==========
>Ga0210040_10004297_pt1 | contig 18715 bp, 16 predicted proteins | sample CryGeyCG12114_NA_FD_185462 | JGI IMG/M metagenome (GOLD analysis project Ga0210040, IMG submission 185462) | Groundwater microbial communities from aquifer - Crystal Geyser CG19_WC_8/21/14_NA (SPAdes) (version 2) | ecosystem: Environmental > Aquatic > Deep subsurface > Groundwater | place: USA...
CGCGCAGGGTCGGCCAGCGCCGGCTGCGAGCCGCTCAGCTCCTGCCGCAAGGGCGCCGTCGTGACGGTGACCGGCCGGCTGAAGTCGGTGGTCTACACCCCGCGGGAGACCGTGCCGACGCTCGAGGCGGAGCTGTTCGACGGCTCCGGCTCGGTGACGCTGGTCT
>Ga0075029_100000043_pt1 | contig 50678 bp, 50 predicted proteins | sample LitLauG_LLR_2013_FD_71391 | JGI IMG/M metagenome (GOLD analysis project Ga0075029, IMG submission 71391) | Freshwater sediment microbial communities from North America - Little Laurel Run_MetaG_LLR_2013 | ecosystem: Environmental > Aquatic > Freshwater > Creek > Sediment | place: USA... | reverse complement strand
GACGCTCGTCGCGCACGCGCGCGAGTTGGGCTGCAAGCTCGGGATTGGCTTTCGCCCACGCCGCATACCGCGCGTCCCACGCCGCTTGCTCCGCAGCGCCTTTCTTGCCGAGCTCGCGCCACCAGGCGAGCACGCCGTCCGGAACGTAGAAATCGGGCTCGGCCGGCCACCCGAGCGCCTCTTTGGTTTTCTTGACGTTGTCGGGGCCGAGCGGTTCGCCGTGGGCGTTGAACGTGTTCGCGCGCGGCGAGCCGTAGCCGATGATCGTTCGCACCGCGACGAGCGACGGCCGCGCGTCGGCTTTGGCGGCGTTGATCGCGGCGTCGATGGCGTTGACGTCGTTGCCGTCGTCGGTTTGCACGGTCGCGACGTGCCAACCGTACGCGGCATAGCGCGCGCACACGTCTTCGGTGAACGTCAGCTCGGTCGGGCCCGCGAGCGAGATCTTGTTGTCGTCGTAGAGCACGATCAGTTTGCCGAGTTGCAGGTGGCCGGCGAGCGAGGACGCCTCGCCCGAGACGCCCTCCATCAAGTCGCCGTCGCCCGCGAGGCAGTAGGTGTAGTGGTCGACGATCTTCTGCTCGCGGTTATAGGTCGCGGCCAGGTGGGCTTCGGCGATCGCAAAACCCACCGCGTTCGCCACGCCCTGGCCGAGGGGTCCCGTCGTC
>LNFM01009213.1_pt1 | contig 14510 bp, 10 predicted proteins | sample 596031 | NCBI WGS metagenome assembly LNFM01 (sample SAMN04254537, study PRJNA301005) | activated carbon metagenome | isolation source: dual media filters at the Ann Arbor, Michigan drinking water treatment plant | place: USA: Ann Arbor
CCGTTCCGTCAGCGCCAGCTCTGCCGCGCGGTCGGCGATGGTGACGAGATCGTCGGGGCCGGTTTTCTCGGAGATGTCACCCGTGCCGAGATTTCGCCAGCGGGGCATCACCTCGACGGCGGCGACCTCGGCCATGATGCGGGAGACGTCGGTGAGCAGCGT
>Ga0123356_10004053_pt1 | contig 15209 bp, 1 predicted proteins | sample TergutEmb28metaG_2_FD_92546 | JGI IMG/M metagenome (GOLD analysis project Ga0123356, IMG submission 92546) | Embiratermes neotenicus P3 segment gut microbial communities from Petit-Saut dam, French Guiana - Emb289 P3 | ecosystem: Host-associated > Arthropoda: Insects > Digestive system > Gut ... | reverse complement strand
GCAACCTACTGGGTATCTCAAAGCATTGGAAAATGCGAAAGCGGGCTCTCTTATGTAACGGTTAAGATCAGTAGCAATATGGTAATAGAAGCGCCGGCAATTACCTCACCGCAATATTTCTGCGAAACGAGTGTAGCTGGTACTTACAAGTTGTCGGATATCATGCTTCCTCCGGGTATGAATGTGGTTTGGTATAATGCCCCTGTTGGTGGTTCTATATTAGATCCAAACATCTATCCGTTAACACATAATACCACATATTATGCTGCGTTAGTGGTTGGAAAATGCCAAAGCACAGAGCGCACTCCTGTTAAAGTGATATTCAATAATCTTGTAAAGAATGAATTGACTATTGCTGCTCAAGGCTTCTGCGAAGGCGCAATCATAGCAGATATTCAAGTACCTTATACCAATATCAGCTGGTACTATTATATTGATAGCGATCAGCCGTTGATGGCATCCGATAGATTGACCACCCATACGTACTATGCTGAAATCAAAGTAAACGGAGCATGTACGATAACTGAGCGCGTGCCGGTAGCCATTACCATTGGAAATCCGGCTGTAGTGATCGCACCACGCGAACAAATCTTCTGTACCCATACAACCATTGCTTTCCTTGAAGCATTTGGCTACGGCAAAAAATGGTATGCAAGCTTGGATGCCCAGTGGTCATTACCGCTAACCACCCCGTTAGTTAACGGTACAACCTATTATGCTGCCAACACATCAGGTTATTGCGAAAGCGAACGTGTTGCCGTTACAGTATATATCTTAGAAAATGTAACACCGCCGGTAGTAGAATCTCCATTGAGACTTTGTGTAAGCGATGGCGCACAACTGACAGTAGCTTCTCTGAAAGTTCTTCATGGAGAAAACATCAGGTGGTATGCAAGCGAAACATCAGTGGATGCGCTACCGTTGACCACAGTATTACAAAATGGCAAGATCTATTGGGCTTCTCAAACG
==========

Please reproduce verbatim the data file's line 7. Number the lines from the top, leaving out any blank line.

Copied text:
>Ga0123356_10004053_pt1 | contig 15209 bp, 1 predicted proteins | sample TergutEmb28metaG_2_FD_92546 | JGI IMG/M metagenome (GOLD analysis project Ga0123356, IMG submission 92546) | Embiratermes neotenicus P3 segment gut microbial communities from Petit-Saut dam, French Guiana - Emb289 P3 | ecosystem: Host-associated > Arthropoda: Insects > Digestive system > Gut ... | reverse complement strand